Many would argue this critique is unfair. It is too easy to jump from “can’t control rogue states” to “completely worthless” or “false promise” or what have you. Even states that view one another as friends sometimes fail to reap all the possible benefits of international cooperation due to coordination problems, collaboration problems, etc, and institutions may help such states leave a little less money lying on the ground. There’s also pretty strong evidence that UN peacekeeping works, particularly when it has the consent of all the parties involved. Sure, that’s an important caveat, but we shouldn’t trivialize the large number of lives that have likely been saved as a result of the UN’s efforts.

But let’s set those things aside. Is the best we can say about the UN that it helps those who want to be helped but is of no real consequence to the behavior of “rogue” states? I would argue that the answer is “sort of, but only if we adopt a fairly extreme definition of ‘rogue’.” But if we don’t define “rogue” states as those that do misbehave, but those who would like to, then the answer is almost certainly no, the UN does not just allow the good guys to do a little bit better on the margins. It actually changes the intentions of those we might otherwise see as bad guys.

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Flipping the Classroom

I’m going to try it out this spring with my Introduction to International Relations class. (I’ll also post my lectures online, which I believe will make mine the second Intro IR course available to the general public—though if you know of others, please provide links in the comments.) Have any of you tried it? If so, I’d love to hear about your experiences in the comments.

Below the fold are some thoughts on why I think it will help some students get more out of my class.

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Engineering Peace

Can third parties do more than foster temporary, unstable ceasefires? Without perpetually holding the belligerents at arms’ length via heavily militarized buffer zones? Is it possible to make peace self-enforcing at a reasonably low cost?

Recent work on conflict management suggests not. Less intrusive approaches to mediation, such as information provision, fail to solve the problem that poses an obstacle to efficient negotiate between the belligerents in the first place. More intrusive approaches such as deploying armed peacekeepers are often successful, at least if they come after a conflict ends, but entail great costs. You want lasting peace on the cheap? Good luck with that.

Writing with Anna Pechenkina, I have argued that the consensus view may be too negative. Third parties can raise the effective cost of war by promising to provide subsidies if and only if war is avoided. But even that does not solve the underlying problem. Subsidized peace may persist, provided the provision of the subsidies persists, but it is not self-enforcing.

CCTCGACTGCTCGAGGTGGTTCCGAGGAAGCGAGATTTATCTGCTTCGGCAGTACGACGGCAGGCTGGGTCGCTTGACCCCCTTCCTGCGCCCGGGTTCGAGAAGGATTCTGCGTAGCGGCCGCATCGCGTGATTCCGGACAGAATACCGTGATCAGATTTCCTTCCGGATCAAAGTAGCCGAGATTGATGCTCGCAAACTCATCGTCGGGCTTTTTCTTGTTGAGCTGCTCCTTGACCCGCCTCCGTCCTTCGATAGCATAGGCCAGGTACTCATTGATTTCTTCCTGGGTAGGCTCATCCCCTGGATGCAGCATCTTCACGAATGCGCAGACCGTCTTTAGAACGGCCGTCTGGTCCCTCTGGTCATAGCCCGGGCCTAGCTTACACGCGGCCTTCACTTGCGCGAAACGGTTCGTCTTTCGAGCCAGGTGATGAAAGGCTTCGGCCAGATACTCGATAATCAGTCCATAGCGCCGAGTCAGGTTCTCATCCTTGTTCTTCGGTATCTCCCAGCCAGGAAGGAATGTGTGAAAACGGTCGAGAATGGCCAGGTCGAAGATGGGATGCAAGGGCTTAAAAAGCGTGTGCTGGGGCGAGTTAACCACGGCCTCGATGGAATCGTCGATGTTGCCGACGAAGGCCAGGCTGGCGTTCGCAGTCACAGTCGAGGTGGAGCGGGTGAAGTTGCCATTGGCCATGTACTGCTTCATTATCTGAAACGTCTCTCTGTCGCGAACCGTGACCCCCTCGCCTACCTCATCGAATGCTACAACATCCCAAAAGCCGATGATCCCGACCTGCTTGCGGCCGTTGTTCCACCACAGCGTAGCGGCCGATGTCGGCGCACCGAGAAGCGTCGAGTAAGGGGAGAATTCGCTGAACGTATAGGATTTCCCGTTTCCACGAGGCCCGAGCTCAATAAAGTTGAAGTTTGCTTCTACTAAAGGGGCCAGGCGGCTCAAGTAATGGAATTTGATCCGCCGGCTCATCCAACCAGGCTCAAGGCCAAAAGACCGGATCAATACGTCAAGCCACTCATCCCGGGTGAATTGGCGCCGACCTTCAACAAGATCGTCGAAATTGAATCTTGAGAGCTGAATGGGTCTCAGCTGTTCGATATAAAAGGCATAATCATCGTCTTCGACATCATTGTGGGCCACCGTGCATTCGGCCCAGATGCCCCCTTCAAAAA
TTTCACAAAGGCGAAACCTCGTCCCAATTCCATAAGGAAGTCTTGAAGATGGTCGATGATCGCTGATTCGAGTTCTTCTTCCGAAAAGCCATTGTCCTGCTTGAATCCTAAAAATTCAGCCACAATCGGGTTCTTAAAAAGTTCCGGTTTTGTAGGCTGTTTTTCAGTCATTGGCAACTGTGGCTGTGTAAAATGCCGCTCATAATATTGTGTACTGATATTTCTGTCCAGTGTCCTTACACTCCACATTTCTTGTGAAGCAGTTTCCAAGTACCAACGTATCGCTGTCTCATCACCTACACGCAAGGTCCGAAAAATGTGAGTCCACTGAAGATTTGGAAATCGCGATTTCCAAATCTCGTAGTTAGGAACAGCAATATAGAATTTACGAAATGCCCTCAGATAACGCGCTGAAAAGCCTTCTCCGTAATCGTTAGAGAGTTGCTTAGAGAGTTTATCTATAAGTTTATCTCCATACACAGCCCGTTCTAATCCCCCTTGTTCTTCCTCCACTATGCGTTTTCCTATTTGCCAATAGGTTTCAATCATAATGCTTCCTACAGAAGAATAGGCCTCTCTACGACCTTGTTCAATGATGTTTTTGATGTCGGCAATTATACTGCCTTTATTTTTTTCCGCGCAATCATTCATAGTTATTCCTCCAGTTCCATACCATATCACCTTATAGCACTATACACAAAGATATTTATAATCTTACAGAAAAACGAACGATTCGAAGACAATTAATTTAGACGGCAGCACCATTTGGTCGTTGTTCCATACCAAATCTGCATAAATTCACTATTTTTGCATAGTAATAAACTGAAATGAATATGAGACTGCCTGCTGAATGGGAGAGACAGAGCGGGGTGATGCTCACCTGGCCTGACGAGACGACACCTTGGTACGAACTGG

In a fascinating paper, Rob Carroll offers some optimism. He demonstrates formally that third parties can remove the risk of war, in a fundamental sense, by engineering transfers of economic and military resources in such a way that the natural outcome of trade will reflect the expected outcome of war. Thus, neither side will stand to gain from fighting and will not be expected to do so. In equilibrium, the two sides make their own peace—but they would not have done in the absence of mediation.

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Review of Braumoeller’s The Great Powers and the International System

The following is an all too common path through graduate school:

  1. spend 3-9 months wondering what the heck you signed up for and why
  2. realize that every topic you’re interested in has been written on and assume there’s nothing left to say
  3. gain a little confidence and criticize everything you read for leaving something (inconsequential) out
  4. begin doing your own research and realize it’s not so easy
  5. write a dissertation about a very small, very timely, very answerable question
  6. convince your committee that your answer is profound, timeless, and required extraordinary insight
  7. cry when the first submission gets rejected because you left something (inconsequential) out.

One of the many tragedies of this cycle is that the important questions in international relations get ignored. It’s much easier to hit pitches the greats never even swung at—can you believe how little guidance extant lit offers when it comes to piracy off the coast of Somalia? Or the use of Twitter bots to sway public opinion regarding immigration?—than to score runs off curveballs they were lucky to catch a piece of.

Yet, every once in a while, someone swings for the fences.* A wonderful example of this is Bear Braumoeller’s The Great Powers and the International System, which tackles the old bearquestion of whether the structure of the international system constrains, or is shaped by, state behavior. Unsurprisingly, his answer is “Both.” But more interesting than the answer are its implications—or, put differently, the biggest contribution of the book is not in resolving the agent-structure debate, but in delineating when dramatic changes in the structure of the international system are expected to occur and how (and when) states will react to them.

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International Institutions Mobilize Opponents Too